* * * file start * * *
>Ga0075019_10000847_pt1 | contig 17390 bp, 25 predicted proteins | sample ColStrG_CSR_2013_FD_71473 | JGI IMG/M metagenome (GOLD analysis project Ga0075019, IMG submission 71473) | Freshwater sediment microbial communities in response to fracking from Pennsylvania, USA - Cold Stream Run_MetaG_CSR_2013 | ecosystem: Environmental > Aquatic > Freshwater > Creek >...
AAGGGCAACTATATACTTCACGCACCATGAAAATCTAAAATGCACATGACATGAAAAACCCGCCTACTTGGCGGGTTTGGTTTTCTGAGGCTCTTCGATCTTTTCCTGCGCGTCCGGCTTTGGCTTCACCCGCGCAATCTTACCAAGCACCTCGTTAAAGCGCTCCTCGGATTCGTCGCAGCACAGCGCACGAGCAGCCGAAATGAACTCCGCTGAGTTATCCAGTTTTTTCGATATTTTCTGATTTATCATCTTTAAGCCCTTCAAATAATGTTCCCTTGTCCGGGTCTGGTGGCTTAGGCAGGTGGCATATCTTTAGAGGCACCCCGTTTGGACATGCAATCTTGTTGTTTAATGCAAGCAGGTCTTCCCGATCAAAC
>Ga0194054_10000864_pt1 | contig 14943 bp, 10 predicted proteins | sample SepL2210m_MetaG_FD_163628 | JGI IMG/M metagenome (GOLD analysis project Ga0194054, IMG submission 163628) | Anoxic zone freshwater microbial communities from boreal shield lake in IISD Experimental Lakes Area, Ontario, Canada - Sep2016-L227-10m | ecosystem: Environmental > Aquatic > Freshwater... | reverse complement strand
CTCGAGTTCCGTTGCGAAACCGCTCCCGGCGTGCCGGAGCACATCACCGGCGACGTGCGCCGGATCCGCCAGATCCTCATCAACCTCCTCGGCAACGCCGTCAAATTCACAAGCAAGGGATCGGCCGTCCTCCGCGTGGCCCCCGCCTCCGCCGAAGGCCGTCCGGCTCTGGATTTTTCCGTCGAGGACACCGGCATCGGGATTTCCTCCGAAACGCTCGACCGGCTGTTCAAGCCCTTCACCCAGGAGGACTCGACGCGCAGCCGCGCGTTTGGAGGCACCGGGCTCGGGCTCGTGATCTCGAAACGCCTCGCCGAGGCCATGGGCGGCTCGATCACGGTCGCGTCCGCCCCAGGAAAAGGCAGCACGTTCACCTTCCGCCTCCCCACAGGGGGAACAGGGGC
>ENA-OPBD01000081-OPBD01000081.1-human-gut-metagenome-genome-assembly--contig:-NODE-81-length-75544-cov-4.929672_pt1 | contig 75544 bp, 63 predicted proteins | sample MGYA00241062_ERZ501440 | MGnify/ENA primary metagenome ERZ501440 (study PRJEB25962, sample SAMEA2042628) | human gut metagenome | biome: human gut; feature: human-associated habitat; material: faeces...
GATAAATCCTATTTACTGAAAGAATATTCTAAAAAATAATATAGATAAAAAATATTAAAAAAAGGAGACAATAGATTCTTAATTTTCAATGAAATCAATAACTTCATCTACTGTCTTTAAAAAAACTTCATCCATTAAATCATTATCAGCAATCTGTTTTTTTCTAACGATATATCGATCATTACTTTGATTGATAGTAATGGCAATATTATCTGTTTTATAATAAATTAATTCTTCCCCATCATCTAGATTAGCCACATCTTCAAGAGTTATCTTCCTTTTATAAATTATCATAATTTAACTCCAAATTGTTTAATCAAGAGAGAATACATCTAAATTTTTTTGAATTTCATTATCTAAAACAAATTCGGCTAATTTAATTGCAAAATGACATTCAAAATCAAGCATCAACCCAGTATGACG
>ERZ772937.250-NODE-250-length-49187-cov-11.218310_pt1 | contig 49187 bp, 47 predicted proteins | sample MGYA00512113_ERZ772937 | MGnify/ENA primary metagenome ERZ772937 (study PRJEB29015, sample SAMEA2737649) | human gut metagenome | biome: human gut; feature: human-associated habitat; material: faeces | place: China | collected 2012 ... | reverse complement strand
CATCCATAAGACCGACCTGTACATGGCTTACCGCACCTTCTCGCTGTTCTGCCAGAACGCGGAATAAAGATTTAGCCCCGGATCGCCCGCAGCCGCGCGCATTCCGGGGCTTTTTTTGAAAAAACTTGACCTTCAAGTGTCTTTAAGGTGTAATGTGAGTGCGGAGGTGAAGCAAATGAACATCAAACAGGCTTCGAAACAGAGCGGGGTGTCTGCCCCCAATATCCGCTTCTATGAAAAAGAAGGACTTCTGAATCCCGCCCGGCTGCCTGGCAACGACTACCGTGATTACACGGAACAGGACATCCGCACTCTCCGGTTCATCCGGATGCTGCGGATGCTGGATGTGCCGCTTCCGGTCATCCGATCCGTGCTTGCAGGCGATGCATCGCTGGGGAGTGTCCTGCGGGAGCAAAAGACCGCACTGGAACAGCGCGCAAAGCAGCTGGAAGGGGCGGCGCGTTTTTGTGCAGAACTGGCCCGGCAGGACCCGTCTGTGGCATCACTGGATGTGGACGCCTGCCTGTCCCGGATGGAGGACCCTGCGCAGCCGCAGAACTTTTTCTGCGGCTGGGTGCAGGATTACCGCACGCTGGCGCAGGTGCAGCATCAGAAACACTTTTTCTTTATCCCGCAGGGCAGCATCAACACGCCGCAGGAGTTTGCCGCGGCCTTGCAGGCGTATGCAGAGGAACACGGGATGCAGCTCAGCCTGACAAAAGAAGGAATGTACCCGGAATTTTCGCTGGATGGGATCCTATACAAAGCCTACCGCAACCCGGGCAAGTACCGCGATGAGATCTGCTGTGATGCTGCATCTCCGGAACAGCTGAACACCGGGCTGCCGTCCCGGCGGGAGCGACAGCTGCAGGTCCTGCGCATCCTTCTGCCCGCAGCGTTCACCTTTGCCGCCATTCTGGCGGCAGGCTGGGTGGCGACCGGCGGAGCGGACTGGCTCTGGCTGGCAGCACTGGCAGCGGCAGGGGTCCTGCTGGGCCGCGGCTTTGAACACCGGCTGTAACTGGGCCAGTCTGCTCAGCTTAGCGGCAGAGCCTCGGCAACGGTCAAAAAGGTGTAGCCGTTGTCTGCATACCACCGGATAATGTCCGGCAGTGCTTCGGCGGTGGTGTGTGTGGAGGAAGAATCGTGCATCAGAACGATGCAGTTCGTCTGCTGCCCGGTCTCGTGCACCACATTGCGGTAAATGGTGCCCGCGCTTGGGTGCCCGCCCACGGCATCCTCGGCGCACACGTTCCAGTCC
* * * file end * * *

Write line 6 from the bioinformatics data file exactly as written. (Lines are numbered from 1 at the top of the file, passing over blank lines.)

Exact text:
GATAAATCCTATTTACTGAAAGAATATTCTAAAAAATAATATAGATAAAAAATATTAAAAAAAGGAGACAATAGATTCTTAATTTTCAATGAAATCAATAACTTCATCTACTGTCTTTAAAAAAACTTCATCCATTAAATCATTATCAGCAATCTGTTTTTTTCTAACGATATATCGATCATTACTTTGATTGATAGTAATGGCAATATTATCTGTTTTATAATAAATTAATTCTTCCCCATCATCTAGATTAGCCACATCTTCAAGAGTTATCTTCCTTTTATAAATTATCATAATTTAACTCCAAATTGTTTAATCAAGAGAGAATACATCTAAATTTTTTTGAATTTCATTATCTAAAACAAATTCGGCTAATTTAATTGCAAAATGACATTCAAAATCAAGCATCAACCCAGTATGACG